Manchester United's record 19th English league title – the team’s 12th under Sir Alex Ferguson’s stewardship – was secured on the penultimate day of the season as the Reds came from behind to draw 1-1 at Blackburn Rovers.
In a topsy-turvy, roller-coaster ride of a season, the experience of Sir Alex's squad ultimately paid dividends in the title run-in, with a May win over Chelsea at Old Trafford all but securing the silverware.
The biggest contribution to the 19th league title, though, was the team’s sparkling home form. Of United’s 18 Old Trafford league games, the Reds won 17 and drew one. The team's home form meant a few bumps on the road could be absorbed. Not that there were many defeats, mind you. In fact, Sir Alex’s men didn’t lose in the league until February, at Wolves, but then lost at Chelsea, Liverpool and Arsenal. The real stumbling block was the side’s inability before Christmas to turn away draws into wins: six of the seven away games in 2010 yielded only a point.
Perhaps because the Reds weren't consistently scintillating, the side attracted plenty of criticism. Some even dared to suggest this team was the worst assembled since the trophyless class of 2004/05. And yet, from mid-December, United were top of the league at the conclusion of every single round of fixtures. Worthy winners, surely?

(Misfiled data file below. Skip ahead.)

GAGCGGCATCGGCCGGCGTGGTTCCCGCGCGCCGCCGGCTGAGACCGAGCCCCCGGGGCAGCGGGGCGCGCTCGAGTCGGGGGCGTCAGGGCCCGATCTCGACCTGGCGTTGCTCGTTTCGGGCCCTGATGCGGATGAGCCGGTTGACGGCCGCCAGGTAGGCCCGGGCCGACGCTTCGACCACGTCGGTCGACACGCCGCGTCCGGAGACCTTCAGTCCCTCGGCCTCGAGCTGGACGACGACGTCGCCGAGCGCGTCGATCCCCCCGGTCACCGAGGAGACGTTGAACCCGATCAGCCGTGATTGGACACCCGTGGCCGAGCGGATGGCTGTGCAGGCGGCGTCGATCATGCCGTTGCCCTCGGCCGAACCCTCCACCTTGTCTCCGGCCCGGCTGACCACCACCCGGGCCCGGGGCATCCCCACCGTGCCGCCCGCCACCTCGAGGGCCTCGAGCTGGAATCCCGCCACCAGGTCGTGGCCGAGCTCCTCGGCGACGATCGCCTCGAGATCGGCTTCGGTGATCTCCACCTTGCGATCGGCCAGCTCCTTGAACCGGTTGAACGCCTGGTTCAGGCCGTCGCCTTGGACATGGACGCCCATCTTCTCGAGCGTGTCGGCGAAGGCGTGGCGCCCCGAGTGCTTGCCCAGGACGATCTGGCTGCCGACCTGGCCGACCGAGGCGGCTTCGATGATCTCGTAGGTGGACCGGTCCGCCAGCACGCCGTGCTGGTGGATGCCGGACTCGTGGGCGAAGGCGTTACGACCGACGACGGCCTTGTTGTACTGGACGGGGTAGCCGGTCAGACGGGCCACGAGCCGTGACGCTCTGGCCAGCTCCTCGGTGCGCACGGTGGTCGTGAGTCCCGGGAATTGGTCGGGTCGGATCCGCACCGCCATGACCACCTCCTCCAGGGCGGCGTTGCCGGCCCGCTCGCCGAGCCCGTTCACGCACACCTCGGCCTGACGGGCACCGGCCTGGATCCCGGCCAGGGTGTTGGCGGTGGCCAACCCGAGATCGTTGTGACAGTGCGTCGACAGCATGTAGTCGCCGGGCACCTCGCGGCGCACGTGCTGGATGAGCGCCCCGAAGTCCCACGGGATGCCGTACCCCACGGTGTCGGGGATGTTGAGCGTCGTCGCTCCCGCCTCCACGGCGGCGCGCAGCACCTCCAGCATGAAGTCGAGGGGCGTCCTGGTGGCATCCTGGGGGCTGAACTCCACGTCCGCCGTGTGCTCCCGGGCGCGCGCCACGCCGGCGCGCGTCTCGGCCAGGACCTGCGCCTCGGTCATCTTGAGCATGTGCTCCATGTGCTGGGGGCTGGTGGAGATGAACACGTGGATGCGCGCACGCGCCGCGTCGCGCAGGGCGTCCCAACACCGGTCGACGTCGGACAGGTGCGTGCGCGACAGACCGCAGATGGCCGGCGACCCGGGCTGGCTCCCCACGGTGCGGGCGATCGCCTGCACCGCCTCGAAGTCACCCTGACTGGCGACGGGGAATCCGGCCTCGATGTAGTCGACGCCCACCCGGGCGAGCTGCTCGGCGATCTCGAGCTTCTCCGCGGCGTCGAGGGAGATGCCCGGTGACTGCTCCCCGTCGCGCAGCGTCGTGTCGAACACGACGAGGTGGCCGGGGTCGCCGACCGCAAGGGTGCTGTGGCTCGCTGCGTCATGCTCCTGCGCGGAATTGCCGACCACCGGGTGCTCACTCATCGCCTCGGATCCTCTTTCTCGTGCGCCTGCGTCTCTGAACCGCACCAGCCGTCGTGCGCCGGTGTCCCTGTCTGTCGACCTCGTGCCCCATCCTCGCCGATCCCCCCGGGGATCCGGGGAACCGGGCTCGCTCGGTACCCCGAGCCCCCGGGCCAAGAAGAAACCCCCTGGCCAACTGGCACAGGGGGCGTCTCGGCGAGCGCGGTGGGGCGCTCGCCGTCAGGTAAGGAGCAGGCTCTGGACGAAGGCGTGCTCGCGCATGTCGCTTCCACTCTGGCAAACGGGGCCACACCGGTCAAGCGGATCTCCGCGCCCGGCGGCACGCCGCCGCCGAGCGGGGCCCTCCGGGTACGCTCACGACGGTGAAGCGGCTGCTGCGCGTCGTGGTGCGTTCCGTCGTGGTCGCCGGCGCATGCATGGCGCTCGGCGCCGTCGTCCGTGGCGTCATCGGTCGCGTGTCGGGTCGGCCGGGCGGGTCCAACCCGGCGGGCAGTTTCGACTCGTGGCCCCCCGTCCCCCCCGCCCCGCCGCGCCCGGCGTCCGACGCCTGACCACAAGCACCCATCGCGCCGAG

In many ways, 2010/11's success was a collective victory rather than one built on an individual's brilliance. Sure, there were outstanding contributions from the likes of Nemanja Vidic (the Barclays Player of the Season), Dimitar Berbatov (Golden Boot winner), Nani (the league's top goal-maker) and Wayne Rooney (who will ever forget his magnificent overhead kick against Manchester City?), but there was no player substantially more important than another, no player who bore the burden of knowing that if he didn't play well the team didn't either.
Rooney, for instance, who almost single-handedly kept United in the title race in 2009/10, blew hot and cold, and almost not at all for the first half of the campaign. The striker, who came close to